Dr Gavin Miller: Carbohydrates

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Our research program in glycoscience sits at the chemistry/biology interface. We are developing synthetic and chemoenzymatic methodologies to construct carbohydrate-tools. Some examples are illustrated above. For more information please email me or visit the group research pages and follow us on Twitter.


All applications are made on-line; full details and application procedures can be found on the University website.

The materials chemistry research is carried out in the Birchall Centre which  provides an academic environment where fundamental and applied sciences across a breadth of fields both prosper and inform one another. The research group specialises in several aspects of catalysis and materials science including (1) catalysis with porous materials, (2) characterisation of catalytic systems via in situ spectroscopic studies, and (3) the application of nanostructured materials in catalysis, separation and sensors. Keele offers a dynamic research environment and well-equipped chemical and analytical laboratories with a wide range of facilities available, including XRD, SEM-EDX, XPS, BET, TGA, Raman, FTIR, UV-Vis and fluorescence spectroscopy, 400 MHz (MAS)NMR, ICP-OES, ICP-MS, LC-MS, GC-MS, and a number of in situ cells such as DRUV-Vis, ATR-IR, DRIFTS and in situ XRD. There are also opportunities to access central facilities, such as the Diamond Synchrotron and ISIS neutron source, and to gain experience working abroad in the laboratories of our collaborators overseas.

Potential research projects are available in the following areas:

Novel materials for sensor technology – Dr Chrystelle Egger 

The use of polymers as precursors for preparing porous solids offers interesting advantages over that of inorganic species: indeed, soft amorphous matter could be preferred over crystalline oxides in order to easily accommodate a high degree of curvature; plus, the ease of processing soft matter vs. crystals is non negligible as usually milder conditions are used, with the possibility to shape the materials through moulding for instance. Moreover, such materials also have much milder working conditions allowing for novel applications at the interface with biochemistry/biology (molecular recognition) or for novel technologies (low-temperature fuel cell).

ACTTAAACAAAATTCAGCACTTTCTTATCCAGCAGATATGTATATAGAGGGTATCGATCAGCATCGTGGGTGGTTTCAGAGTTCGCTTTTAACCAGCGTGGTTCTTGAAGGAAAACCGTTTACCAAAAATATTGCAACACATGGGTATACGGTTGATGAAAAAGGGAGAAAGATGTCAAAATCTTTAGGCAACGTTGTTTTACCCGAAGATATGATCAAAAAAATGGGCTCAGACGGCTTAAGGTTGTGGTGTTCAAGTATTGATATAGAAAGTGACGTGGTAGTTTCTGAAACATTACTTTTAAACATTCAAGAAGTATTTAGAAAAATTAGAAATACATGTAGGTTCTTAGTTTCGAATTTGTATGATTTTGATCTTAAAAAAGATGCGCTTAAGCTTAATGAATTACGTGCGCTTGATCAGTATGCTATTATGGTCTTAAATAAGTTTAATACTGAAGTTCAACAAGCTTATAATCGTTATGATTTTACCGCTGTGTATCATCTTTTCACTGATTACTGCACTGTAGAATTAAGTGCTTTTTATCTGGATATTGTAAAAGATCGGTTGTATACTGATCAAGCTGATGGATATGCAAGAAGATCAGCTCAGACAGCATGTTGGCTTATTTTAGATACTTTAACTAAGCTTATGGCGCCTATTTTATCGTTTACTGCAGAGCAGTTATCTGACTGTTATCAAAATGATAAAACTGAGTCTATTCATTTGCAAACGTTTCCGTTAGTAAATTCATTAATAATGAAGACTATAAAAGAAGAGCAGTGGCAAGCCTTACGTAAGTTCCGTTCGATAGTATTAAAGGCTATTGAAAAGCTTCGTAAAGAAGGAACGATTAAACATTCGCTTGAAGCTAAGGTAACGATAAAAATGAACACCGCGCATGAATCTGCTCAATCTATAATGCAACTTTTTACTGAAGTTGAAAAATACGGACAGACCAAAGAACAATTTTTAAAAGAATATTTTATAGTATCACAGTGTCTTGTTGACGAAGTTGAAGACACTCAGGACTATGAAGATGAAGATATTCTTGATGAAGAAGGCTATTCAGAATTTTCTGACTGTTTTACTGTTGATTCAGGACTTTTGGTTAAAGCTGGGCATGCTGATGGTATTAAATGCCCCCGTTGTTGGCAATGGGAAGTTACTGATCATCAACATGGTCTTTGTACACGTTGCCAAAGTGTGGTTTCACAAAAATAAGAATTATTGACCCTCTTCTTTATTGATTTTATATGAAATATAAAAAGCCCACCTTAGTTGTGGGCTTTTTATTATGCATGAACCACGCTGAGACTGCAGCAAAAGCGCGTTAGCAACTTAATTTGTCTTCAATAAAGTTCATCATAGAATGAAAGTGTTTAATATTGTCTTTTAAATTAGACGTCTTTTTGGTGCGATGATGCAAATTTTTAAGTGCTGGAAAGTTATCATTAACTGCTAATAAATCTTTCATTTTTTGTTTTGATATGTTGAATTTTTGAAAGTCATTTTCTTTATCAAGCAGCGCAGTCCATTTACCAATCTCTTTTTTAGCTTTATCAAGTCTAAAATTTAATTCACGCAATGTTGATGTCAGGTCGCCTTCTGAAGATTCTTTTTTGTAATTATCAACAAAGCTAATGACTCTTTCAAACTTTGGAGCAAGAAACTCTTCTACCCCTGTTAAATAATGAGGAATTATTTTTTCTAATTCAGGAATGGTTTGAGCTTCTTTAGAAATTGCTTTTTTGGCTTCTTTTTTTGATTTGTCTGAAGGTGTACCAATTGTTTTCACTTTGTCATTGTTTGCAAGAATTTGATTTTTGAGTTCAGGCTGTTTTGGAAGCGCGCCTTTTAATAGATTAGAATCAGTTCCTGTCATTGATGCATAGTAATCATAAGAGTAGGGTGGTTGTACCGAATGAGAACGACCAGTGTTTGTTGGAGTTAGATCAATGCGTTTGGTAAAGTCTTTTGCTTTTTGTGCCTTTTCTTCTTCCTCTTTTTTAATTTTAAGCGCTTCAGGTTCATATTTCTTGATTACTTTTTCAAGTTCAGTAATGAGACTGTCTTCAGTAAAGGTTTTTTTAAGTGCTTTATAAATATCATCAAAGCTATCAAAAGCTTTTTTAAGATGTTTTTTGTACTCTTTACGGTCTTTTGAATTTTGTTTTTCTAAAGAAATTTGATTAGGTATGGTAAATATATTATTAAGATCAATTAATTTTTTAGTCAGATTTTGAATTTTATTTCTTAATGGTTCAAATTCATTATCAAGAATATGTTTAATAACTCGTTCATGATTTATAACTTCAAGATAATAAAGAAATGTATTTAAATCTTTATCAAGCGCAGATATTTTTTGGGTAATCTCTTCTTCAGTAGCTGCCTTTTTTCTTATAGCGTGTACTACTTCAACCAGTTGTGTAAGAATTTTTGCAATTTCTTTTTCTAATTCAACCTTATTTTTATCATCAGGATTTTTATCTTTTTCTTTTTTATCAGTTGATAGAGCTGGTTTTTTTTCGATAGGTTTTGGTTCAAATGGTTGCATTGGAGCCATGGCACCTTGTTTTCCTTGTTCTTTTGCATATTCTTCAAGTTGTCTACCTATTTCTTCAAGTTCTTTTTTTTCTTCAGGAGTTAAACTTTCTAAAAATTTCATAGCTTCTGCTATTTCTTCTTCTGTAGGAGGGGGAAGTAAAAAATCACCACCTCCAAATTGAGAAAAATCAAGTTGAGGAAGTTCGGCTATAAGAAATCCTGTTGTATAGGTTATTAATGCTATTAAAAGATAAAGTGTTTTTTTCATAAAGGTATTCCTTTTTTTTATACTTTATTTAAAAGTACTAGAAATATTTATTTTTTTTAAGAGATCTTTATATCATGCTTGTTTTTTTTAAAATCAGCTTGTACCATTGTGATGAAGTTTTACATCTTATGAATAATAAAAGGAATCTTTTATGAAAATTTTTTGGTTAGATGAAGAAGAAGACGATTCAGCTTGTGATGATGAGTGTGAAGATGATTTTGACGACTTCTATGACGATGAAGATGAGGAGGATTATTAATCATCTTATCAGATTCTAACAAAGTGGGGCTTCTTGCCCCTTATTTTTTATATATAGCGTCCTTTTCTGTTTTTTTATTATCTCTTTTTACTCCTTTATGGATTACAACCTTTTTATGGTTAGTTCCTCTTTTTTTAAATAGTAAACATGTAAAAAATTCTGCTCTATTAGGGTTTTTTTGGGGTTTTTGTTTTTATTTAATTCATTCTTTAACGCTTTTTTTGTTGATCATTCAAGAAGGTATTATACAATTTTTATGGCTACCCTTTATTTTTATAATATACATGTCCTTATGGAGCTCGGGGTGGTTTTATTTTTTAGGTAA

The aim here is to design and synthesize monomers and nanoporous materials with predetermined function on the basis of melamine formaldehyde (MF) chemistry.  Directed modification of the precursors and the resulting materials will yield to new products with tailored properties.

For more information, please contact Dr Chrystelle Egger.

Nanostructured Materials: Catalysis, Characterisation and Modelling – Dr Vladimir Zholobenko

The project aims to develop quantitative approaches to the characterisation of heterogeneous catalysts, such as bifunctional catalysts that contain both acid and metal sites. The research areas will include: (i) preparation of catalysts with controlled acid and metal functions and (ii) characterisation of these nanostructured materials using a range of analytical techniques. The project aims to generate new insight in structure - catalytic performance relationship and the role of active sites in catalytic reactions, hence providing a basis for the design of new heterogeneous catalysts with high activity, selectivity and stability. The projects would also be focused on the development of new approaches and methodologies for the characterisation of bifunctional catalysts. The project will give you an opportunity to achieve a professional level in the preparation and characterisation of nanostructured catalysts, their applications and industrial relevance.